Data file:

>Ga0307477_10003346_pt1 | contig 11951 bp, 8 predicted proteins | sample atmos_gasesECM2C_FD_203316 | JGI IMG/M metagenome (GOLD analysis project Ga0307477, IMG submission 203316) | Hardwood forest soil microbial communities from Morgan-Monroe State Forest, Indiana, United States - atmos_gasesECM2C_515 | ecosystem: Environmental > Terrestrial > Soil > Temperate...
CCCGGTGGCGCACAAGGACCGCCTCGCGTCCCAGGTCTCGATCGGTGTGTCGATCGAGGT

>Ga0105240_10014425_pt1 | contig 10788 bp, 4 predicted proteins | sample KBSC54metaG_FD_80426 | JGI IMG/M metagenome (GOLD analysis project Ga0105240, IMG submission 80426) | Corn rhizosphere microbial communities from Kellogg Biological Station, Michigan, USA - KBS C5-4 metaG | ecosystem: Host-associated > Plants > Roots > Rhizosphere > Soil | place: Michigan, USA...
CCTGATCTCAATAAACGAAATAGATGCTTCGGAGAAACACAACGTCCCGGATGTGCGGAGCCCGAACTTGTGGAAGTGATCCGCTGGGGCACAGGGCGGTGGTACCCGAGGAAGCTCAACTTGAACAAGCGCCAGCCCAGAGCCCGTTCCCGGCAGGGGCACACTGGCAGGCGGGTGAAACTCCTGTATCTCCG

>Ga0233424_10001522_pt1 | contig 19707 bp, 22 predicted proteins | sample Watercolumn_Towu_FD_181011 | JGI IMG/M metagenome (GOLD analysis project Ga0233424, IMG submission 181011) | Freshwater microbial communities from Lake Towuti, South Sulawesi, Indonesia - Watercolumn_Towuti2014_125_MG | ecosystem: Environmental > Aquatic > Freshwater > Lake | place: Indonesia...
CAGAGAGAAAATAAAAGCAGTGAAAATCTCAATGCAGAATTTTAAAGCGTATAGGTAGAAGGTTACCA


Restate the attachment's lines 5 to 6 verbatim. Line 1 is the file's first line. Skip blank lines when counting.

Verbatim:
>Ga0233424_10001522_pt1 | contig 19707 bp, 22 predicted proteins | sample Watercolumn_Towu_FD_181011 | JGI IMG/M metagenome (GOLD analysis project Ga0233424, IMG submission 181011) | Freshwater microbial communities from Lake Towuti, South Sulawesi, Indonesia - Watercolumn_Towuti2014_125_MG | ecosystem: Environmental > Aquatic > Freshwater > Lake | place: Indonesia...
CAGAGAGAAAATAAAAGCAGTGAAAATCTCAATGCAGAATTTTAAAGCGTATAGGTAGAAGGTTACCA